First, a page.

Category Archives: gratitude

Thanksgiving, a look at the tradition

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Illustration by Elroy Freem, Scholastic Books

I don’t know about you, but I am feeling especially thankful this year, especially for the rain yesterday and the fresh air that is pouring in every window and door after two weeks of stale air as we holed up from the smoke in so much of California. May the rain fall gently on fire-scarred hills to put out flames and not cause debris flows. I am also especially personally grateful that our daughter and her home in the area of the Camp Fire are safe. And so much more.

I am sure you also have much to be grateful for, no matter what difficulties you may be facing. Over the years I have written quite a number of posts on gratitude, but this year I’d like to look at the American tradition of Thanksgiving.

Yesterday in poetry class at College of Marin, the assignment was to write about Thanksgiving memories, but, the teacher requested, ‘not the ‘Brady Bunch’ ones’. Few were able to comply and the poems were full of memories of the traditional table laid with the best china and polished silverware, white napkins and all the typical fare of a feast made by mothers in the pre-potluck days of singular devotional exhaustion and no doubt dysfunction, because Thanksgiving was only the beginning of the most grueling season of laborious maternal love, and living up to expectations that could never be met because sugar plums are not prone to dancing.

One poet in class did say what the rest of us had not but might have: That most everyone at the table described has since passed into the great beyond. That’s true in my case as well. But still, what great good fortune to have memories to cherish and an opportunity to share them. If sweet memories don’t make good poetry, they might be treasured by descendants, as traditions change a bit with each generation. Yet with no less love or gratitude.

The way we think about the first thanksgiving also changes. On PBS Newshour, there was a piece on how that historical event is being taught in many schools. Teachers are trying to be honest and inclusive of all perspectives of the peoples who were there. Doing so might rattle some Eurocentric Americans who prefer their hand-me-down version, even if it is myopic. Tradition for tradition’s sake is an empty tradition for those who carry it on, and a painful tradition for those who were central to the original story but whose perspective is excluded in its telling.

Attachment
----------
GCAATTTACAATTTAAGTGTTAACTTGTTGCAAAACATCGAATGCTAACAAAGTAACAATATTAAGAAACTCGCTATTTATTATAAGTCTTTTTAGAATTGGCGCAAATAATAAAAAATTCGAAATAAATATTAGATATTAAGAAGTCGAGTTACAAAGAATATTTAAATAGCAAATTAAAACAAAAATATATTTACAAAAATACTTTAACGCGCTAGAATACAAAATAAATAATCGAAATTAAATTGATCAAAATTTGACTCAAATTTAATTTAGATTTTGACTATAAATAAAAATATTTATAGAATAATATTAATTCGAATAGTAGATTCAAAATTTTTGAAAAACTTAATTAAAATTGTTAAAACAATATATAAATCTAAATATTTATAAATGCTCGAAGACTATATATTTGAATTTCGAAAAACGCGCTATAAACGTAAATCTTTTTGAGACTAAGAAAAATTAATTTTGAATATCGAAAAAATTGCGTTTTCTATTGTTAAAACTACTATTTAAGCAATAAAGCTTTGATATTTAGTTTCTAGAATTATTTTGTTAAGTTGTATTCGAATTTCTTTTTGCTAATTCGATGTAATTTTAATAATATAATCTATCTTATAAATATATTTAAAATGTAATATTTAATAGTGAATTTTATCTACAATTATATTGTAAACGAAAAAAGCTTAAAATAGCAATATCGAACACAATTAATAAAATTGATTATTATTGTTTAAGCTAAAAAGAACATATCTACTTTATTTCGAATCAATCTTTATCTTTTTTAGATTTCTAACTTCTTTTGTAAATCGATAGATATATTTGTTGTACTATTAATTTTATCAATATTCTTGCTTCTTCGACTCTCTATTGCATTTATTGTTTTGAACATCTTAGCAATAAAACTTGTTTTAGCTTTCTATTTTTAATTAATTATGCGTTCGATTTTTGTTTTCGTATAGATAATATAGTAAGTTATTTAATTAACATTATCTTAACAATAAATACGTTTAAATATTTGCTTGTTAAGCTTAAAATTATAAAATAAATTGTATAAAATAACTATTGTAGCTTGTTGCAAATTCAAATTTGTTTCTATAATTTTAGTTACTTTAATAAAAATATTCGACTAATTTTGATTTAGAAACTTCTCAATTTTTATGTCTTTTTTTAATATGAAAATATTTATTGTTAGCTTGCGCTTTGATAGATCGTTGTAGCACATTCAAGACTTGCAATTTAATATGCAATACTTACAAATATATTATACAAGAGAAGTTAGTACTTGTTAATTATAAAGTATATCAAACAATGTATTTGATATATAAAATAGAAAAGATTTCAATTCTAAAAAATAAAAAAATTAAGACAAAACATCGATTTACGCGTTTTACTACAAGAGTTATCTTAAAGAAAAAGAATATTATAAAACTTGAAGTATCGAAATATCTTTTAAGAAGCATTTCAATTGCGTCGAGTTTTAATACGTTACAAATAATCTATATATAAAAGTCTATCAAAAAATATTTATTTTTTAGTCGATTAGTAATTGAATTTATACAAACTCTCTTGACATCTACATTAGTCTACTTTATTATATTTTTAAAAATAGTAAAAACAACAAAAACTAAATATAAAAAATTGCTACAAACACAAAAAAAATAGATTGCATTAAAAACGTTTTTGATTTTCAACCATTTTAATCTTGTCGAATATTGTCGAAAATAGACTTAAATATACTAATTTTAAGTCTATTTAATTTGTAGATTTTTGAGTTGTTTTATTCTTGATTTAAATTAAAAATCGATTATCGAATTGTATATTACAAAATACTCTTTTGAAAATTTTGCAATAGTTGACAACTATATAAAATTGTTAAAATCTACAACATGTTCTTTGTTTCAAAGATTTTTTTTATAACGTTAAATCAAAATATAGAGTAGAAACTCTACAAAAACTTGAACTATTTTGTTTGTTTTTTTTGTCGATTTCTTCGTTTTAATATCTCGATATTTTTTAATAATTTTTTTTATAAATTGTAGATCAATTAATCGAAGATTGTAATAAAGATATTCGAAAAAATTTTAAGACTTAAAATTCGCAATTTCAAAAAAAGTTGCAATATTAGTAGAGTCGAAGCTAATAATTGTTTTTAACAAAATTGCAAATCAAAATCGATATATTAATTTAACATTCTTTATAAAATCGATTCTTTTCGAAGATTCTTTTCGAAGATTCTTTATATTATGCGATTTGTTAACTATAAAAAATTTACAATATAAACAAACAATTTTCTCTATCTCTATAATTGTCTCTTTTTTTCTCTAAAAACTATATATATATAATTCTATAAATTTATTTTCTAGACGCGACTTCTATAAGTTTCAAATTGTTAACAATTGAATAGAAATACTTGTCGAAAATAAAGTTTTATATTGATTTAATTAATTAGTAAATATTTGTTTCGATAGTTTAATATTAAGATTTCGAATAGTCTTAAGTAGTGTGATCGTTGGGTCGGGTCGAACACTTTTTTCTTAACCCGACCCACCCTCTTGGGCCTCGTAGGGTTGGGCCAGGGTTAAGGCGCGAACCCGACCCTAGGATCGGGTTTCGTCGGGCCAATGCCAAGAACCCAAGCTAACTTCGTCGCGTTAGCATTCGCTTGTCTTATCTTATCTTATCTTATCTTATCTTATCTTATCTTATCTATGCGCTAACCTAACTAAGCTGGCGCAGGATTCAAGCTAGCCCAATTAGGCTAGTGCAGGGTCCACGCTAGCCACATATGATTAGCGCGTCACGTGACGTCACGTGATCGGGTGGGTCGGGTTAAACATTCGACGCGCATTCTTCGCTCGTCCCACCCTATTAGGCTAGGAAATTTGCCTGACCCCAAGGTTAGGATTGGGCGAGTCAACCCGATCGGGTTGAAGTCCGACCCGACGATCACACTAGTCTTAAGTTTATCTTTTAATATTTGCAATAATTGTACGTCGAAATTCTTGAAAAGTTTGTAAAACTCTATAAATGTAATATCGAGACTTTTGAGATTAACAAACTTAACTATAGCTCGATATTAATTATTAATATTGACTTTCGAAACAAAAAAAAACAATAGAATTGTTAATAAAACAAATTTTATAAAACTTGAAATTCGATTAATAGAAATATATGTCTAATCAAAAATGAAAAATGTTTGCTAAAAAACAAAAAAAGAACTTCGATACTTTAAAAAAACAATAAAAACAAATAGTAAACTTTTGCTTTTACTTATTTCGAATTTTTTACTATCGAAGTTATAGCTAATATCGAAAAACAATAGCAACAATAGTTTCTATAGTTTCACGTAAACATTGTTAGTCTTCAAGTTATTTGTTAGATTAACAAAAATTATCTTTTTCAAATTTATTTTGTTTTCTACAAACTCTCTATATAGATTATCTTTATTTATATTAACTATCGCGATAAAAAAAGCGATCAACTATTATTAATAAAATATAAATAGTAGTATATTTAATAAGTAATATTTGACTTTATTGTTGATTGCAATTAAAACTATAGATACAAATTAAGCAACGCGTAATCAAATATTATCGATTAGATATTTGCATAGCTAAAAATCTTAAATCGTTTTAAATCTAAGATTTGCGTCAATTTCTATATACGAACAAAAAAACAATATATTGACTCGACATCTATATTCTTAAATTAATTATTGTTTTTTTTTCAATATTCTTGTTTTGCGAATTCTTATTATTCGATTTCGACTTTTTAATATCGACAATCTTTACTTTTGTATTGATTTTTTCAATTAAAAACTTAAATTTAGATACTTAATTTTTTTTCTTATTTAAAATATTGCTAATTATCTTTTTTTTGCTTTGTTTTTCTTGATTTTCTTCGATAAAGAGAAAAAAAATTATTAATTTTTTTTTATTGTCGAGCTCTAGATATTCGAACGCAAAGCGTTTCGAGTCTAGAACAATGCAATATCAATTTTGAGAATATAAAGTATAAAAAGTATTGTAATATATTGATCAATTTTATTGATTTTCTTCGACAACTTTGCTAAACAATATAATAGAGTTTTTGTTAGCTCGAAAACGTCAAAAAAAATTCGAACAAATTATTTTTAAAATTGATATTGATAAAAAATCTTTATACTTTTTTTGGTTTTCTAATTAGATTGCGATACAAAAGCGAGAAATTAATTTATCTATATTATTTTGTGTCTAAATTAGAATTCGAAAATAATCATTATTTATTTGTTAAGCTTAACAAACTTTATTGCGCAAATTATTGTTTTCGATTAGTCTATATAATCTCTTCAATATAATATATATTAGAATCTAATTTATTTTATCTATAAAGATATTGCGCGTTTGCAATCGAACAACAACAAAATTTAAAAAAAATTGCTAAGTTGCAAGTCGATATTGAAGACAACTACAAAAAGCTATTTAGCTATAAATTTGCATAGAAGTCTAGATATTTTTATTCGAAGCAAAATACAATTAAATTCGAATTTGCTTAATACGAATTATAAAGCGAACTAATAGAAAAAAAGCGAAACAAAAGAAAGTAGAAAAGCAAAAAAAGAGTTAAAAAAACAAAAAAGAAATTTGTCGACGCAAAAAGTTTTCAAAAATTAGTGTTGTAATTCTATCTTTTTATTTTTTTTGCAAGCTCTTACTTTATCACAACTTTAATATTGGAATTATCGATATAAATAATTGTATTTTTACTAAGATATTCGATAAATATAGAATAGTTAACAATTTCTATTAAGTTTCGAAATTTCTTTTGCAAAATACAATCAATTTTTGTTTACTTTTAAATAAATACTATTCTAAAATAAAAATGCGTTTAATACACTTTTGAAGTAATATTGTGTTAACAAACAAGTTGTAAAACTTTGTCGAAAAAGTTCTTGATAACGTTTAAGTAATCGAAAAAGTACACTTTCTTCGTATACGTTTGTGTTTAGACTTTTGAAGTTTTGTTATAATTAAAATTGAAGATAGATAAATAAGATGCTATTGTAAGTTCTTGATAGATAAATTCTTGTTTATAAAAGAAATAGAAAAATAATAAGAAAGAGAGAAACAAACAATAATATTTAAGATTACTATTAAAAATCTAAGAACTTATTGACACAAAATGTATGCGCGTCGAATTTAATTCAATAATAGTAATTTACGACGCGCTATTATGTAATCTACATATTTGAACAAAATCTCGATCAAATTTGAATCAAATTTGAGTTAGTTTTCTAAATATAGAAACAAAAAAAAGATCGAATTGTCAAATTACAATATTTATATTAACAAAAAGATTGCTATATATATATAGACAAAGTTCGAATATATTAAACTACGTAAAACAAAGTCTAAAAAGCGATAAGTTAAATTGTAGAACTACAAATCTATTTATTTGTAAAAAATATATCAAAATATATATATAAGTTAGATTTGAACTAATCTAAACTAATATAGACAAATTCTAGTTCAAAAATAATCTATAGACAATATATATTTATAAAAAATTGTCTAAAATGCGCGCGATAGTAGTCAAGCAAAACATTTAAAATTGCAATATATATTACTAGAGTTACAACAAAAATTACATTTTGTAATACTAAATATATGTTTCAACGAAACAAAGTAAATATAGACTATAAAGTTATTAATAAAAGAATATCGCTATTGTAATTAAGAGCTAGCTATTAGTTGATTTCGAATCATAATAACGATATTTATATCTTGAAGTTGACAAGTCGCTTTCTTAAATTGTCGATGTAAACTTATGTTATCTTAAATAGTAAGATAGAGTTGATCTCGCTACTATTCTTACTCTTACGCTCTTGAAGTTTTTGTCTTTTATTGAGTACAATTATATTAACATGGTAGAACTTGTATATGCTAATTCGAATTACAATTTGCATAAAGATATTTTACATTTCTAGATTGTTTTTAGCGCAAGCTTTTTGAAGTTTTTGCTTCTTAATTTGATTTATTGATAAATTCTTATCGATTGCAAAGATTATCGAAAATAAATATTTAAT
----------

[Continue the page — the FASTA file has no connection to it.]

Why should Euro-Americans of today feel threatened by an honest exploration of our ancestors actions? Does personal identity rely on one’s ancestors being perfect? If so, good luck with that! Those early immigrants were fleeing from persecution and struggled to stay alive in a wilderness very unlike what they had left behind. Many didn’t make it. And many were helped by the inhabitants of the land that was not ‘new’, yet a new experience for the immigrants. The history of the devolution of that relationship has been and will be researched and wondered about, and enriched by looking at it from all perspectives.

In our personal meditative practice, we make room for the possibility that things we have held to be true are not necessarily so. If there is a sense of feeling threatened, then we notice that. But in time we might notice that there is freedom in accepting that we don’t know, that we don’t have everything locked down and figured out. There is joy in letting go of reliance on our ‘story’ to be who we are.

That is just as true in this case. It is our shared story, but we are expanding the narrow idea of who the ‘we’ is, making sure all voices are heard, and collectively recognizing that history does not necessarily define who we are. There is room for investigation and joy in discovering that we are not personally responsible for the deeds of our forebears or for defending or condemning them. But we are responsible for shining a light in the darkness of our own lives, our own unquestioned beliefs and our own fears. And when we do that wholeheartedly, we make room for everyone at the table.